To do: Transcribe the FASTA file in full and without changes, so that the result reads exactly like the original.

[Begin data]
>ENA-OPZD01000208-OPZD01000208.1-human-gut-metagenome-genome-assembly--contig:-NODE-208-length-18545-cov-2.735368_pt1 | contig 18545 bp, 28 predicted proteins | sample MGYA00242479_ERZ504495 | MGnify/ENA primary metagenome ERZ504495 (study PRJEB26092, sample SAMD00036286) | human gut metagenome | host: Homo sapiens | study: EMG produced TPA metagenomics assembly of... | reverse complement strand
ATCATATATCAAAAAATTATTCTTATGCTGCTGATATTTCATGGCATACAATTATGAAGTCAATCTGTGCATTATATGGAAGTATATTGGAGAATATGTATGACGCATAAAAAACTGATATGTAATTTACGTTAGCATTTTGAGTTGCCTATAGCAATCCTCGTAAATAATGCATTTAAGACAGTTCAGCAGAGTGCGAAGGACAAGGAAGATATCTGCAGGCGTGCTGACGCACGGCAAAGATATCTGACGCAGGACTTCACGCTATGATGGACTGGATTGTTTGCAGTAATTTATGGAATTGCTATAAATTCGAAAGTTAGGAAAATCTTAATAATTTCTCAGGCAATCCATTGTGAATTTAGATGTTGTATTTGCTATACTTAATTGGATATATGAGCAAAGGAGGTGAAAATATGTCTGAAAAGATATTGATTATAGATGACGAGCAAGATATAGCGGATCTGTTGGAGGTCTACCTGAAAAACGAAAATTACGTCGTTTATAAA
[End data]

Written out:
>ENA-OPZD01000208-OPZD01000208.1-human-gut-metagenome-genome-assembly--contig:-NODE-208-length-18545-cov-2.735368_pt1 | contig 18545 bp, 28 predicted proteins | sample MGYA00242479_ERZ504495 | MGnify/ENA primary metagenome ERZ504495 (study PRJEB26092, sample SAMD00036286) | human gut metagenome | host: Homo sapiens | study: EMG produced TPA metagenomics assembly of... | reverse complement strand
ATCATATATCAAAAAATTATTCTTATGCTGCTGATATTTCATGGCATACAATTATGAAGTCAATCTGTGCATTATATGGAAGTATATTGGAGAATATGTATGACGCATAAAAAACTGATATGTAATTTACGTTAGCATTTTGAGTTGCCTATAGCAATCCTCGTAAATAATGCATTTAAGACAGTTCAGCAGAGTGCGAAGGACAAGGAAGATATCTGCAGGCGTGCTGACGCACGGCAAAGATATCTGACGCAGGACTTCACGCTATGATGGACTGGATTGTTTGCAGTAATTTATGGAATTGCTATAAATTCGAAAGTTAGGAAAATCTTAATAATTTCTCAGGCAATCCATTGTGAATTTAGATGTTGTATTTGCTATACTTAATTGGATATATGAGCAAAGGAGGTGAAAATATGTCTGAAAAGATATTGATTATAGATGACGAGCAAGATATAGCGGATCTGTTGGAGGTCTACCTGAAAAACGAAAATTACGTCGTTTATAAA